Vulture

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Following the idea that names reveal little or nothing about the soul of the things,  the name of the hurricane Paloma [dove] fits well.   Its dreaded flight—Category 4—has more of the carrion-eater in pursuit of prey than of white wings flapping.  Cyclones are given tender epithets that are later added to the vocabulary of destruction.  They go and we are left with names like Ivan, Charlie, Denis or Gustav with which we associate things that seem equally destructive.  This is why our politicians and their economic plans have been given the names* of tropical storms or the Category 5 hurricanes that took so many houses.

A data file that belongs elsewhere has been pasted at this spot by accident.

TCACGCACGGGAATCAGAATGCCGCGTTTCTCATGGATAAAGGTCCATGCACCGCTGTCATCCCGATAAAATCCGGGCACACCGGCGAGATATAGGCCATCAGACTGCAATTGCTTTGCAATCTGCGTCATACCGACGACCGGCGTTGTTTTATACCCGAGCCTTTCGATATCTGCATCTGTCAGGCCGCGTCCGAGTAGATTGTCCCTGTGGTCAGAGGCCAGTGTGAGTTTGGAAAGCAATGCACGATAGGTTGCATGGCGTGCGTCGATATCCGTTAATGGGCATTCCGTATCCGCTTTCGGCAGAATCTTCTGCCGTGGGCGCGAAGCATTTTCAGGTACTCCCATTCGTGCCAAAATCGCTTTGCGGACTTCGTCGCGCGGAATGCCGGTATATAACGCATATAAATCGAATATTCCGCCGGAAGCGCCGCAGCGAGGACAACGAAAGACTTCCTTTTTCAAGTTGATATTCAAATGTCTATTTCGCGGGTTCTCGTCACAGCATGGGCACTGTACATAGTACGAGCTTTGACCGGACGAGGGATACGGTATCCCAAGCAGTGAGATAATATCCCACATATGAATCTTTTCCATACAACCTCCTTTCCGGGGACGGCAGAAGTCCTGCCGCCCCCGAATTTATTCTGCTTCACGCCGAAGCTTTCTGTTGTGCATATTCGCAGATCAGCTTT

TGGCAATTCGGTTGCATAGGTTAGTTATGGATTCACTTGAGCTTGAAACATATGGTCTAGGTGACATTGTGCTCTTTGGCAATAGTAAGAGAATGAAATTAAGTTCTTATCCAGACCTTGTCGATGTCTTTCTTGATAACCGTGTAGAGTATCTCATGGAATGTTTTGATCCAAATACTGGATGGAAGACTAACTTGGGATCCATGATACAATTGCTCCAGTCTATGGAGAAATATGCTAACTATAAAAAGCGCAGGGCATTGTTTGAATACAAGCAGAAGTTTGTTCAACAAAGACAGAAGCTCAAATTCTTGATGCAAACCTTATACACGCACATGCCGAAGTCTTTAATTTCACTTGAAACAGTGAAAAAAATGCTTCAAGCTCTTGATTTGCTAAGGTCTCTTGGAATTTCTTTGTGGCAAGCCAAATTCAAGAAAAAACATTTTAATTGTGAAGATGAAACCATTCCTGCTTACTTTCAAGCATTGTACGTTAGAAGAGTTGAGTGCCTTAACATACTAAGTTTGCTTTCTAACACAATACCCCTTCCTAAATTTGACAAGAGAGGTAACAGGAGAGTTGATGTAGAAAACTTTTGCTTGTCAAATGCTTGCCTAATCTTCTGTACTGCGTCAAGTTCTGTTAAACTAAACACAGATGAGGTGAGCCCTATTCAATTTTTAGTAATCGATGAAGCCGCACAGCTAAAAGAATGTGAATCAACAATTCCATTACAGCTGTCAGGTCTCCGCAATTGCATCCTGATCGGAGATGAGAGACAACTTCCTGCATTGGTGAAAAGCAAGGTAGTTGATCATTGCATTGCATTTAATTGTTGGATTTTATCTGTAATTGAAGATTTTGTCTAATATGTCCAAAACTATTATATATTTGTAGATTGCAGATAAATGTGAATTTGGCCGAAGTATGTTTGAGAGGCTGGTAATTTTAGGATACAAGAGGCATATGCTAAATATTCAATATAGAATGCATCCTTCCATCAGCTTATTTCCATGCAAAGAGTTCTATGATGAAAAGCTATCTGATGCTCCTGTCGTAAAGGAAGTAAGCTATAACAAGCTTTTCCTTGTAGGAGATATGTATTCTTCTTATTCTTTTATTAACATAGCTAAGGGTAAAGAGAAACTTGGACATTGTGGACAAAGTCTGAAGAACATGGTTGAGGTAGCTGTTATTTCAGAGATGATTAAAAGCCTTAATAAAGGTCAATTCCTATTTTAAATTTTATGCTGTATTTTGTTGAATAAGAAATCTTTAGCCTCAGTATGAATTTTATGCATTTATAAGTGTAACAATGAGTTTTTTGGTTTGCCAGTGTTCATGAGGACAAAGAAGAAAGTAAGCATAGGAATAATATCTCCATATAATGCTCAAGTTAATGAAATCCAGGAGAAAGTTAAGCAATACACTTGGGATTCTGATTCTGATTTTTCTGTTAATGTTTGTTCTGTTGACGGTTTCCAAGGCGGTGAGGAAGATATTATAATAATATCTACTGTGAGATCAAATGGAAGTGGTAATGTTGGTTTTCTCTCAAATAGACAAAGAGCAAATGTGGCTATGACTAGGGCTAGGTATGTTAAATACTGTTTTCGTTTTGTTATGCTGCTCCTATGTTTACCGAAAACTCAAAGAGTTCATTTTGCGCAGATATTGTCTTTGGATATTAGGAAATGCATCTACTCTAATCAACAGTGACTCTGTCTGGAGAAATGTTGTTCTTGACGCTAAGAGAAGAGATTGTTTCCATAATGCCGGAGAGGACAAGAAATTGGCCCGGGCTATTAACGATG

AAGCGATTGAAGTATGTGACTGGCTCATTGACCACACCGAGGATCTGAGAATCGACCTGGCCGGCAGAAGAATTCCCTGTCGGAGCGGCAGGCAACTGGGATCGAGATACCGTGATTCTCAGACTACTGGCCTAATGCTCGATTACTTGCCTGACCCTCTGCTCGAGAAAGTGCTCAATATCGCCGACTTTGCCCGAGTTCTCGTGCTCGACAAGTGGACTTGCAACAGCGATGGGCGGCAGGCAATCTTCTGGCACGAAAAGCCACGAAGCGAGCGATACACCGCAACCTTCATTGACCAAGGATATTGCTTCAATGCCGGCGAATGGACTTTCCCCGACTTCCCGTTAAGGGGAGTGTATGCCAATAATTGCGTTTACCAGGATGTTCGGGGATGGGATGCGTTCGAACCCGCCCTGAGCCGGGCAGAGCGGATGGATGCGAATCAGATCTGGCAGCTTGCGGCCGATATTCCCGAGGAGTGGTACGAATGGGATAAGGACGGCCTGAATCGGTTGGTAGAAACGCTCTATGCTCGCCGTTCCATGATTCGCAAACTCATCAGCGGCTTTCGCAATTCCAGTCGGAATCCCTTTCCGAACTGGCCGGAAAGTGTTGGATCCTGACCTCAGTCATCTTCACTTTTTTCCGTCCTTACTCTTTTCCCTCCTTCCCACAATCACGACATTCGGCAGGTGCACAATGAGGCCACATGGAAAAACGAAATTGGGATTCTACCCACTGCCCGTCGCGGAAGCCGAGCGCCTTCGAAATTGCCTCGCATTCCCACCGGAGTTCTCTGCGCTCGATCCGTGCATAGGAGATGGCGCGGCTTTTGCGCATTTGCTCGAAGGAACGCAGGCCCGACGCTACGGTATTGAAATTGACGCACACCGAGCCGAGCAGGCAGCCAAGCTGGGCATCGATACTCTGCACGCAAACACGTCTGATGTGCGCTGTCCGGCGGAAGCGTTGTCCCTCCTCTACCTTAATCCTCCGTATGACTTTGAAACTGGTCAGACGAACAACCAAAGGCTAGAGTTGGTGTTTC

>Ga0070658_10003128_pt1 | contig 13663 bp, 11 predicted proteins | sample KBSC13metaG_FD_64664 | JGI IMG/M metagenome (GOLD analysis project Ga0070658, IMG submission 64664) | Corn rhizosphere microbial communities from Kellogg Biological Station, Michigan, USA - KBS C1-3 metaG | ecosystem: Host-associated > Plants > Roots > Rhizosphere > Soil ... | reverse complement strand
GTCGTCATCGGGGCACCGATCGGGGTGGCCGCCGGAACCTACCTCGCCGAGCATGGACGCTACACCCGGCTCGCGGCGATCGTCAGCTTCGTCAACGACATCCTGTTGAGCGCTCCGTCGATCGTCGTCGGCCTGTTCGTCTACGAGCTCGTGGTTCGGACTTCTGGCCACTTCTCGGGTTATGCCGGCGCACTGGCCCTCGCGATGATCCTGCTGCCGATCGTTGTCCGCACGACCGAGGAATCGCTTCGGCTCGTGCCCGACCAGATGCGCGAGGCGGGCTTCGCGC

But today the sarcasm of the name is more cruel.  Paloma will flutter down over a wounded Island, sinking its beak into places that still show the wounds left by hurricanes in August and September.  It has the bare neck of the vultures, as common as they are absurd, and the blackness of its feathers does not bode well.

As for nature, it is better not to try to understand her.  She has both chaos and logic.  At the moment she has touched us with her confusion and madness.  Paloma will pass, leaving the Island in the same place, the destruction a little deeper and the dreams much farther off.

Translator’s note:

*What this phrase is saying is that Cubans often use nicknames to refer to their leaders and their plans, as we all do.  In Cuba they may use the names of hurricanes as these nicknames.

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